2017 Opening Night Event: Water & Power, directed by Marina Zenovich, followed by a post-screening discussion with producer Alex Gibney and Maryanne Culpepper, Executive Director of the Environmental Film Festival in the Nation’s Capital.
HumanitiesDC works with a number of phenomenal organizations whose projects celebrate the heritage of our communities and the potential of our youth. This month, we are proud to spotlight the work of The Environmental Film Festival in the Nation’s Capital, which celebrated its 25th anniversary this past March.
Established in 1993, the Festival is the largest and longest-running of its kind in the United States. The 2017 Festival (#DCEFF25) ran March 14-26, featuring 180 films and 160 speakers in 40 venues across the metro area.
Beyond the festival itself, DCEFF works year-round to host screenings, events, and educational programs. In December 2016, the Festival launched a new youth-based initiative with the help of a Who’s a Washingtonian? grant from HumanitiesDC. The funds provided by Humanities DC went toward the #DCEFF25 digital shorts competition and Youth Film Award
Youth Media Workshop hosted by the Environmental Film Festival
The pilot program was part of the Festival’s ongoing mission to inspire stewardship of the Earth through the power of film. DC youth, between the ages of 12-18, were asked to produce films, no more than 60 seconds in length, that explored their city environment and relationship to it. During the call for submissions, local youth also had an opportunity to get unprecedented exposure to the filmmaking process and art of storytelling from local filmmakers and professionals during a Youth Media Workshop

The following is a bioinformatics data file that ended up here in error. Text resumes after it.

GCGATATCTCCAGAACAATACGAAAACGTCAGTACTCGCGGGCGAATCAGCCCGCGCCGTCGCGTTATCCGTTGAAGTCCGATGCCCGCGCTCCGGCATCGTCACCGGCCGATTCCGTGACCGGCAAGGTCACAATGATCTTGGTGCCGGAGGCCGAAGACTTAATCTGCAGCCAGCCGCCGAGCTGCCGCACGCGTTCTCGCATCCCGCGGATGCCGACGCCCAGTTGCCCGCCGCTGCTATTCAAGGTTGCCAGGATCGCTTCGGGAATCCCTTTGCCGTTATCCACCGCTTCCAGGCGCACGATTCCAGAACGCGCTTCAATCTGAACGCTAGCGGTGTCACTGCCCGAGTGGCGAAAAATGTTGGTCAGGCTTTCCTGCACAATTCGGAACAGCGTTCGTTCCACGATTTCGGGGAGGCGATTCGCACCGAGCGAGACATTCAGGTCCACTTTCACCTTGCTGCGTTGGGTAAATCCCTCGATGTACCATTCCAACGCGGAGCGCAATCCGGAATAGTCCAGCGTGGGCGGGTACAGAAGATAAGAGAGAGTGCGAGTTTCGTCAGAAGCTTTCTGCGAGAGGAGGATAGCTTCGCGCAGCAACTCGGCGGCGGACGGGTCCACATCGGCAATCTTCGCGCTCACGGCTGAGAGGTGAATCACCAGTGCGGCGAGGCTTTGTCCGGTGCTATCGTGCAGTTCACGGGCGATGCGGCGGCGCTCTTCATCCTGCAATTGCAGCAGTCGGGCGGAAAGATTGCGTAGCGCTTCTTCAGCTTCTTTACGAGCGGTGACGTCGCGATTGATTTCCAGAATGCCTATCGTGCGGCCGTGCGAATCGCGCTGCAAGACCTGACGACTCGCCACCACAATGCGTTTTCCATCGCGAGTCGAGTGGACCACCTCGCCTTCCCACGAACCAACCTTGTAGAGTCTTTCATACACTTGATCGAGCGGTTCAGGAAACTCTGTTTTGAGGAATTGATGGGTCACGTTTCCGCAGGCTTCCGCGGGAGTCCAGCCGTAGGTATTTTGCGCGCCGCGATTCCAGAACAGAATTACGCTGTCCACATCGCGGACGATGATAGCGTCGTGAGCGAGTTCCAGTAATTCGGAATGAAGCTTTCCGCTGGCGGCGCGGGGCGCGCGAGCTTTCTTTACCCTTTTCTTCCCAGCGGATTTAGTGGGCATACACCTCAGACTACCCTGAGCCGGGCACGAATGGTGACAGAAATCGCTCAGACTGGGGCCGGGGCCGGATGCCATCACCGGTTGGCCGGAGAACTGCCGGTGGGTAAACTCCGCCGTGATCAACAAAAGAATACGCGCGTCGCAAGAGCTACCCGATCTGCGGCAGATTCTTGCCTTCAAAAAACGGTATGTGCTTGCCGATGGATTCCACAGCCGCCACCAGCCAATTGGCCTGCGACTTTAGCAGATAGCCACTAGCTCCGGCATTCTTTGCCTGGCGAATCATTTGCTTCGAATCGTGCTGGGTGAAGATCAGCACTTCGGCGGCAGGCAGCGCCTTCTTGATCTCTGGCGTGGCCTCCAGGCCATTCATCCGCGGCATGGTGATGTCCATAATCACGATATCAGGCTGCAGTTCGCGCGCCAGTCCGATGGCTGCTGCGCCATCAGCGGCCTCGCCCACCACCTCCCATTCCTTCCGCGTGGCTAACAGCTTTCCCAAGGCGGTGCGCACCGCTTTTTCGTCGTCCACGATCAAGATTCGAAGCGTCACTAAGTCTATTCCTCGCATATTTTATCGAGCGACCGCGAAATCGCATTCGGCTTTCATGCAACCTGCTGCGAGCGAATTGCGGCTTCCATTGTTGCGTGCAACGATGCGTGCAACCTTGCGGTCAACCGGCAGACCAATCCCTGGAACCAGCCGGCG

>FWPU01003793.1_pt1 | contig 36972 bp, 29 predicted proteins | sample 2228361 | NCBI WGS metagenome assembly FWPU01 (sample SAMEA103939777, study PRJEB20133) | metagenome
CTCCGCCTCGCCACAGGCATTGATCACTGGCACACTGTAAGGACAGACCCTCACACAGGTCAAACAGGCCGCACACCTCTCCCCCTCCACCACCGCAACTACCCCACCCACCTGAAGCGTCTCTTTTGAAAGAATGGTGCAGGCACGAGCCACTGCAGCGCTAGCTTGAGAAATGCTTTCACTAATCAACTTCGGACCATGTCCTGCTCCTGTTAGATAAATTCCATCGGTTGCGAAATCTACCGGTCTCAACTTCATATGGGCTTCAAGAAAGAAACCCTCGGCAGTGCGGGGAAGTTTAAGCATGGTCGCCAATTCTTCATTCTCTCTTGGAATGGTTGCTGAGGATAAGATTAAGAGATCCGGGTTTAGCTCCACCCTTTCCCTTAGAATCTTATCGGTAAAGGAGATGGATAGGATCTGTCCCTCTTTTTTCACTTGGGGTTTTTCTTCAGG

in Southeast, DC. The event was hosted in partnership with the FBR Boys & Girls Club ExTeens
interns, in addition to community partners, such as the DC Collaborative
, The General Store Inc.
and One Common Unity
, among others.
A total of 25 film submissions were received, which applicants uploaded and shared via social media (Twitter
). The winning film (99 CENTS
) was announced on March 2
, at DCEFF’s annual Youth Program at the Lincoln Theatre. Filmmakers Miles Tiller, 13, and Lucien Anderson, 13, were awarded a $1,000 cash prize and got to see their film on the big screen, ahead of the feature film NALEDI. The winning film and top picks from the competition were also shown during the 2017 Festival (as part of Student Film Showcase at American University) as well as after the Festival, on Earth Day (at Howard University).
HumanitiesDC is very proud to have worked with DCEFF on their youth initiative, as a part of our ongoing commitment to empower all young people to engage in civic life and become responsible stewards of our city’s rich heritage, history, and culture. DCEFF has plenty more programs in-store this summer, including an encore screening of SEA OF HOPE
(from the 2017 Festival), which is showing June 14
at the Anacostia Community Museum. For more films, events and updates, visit DCEFF.org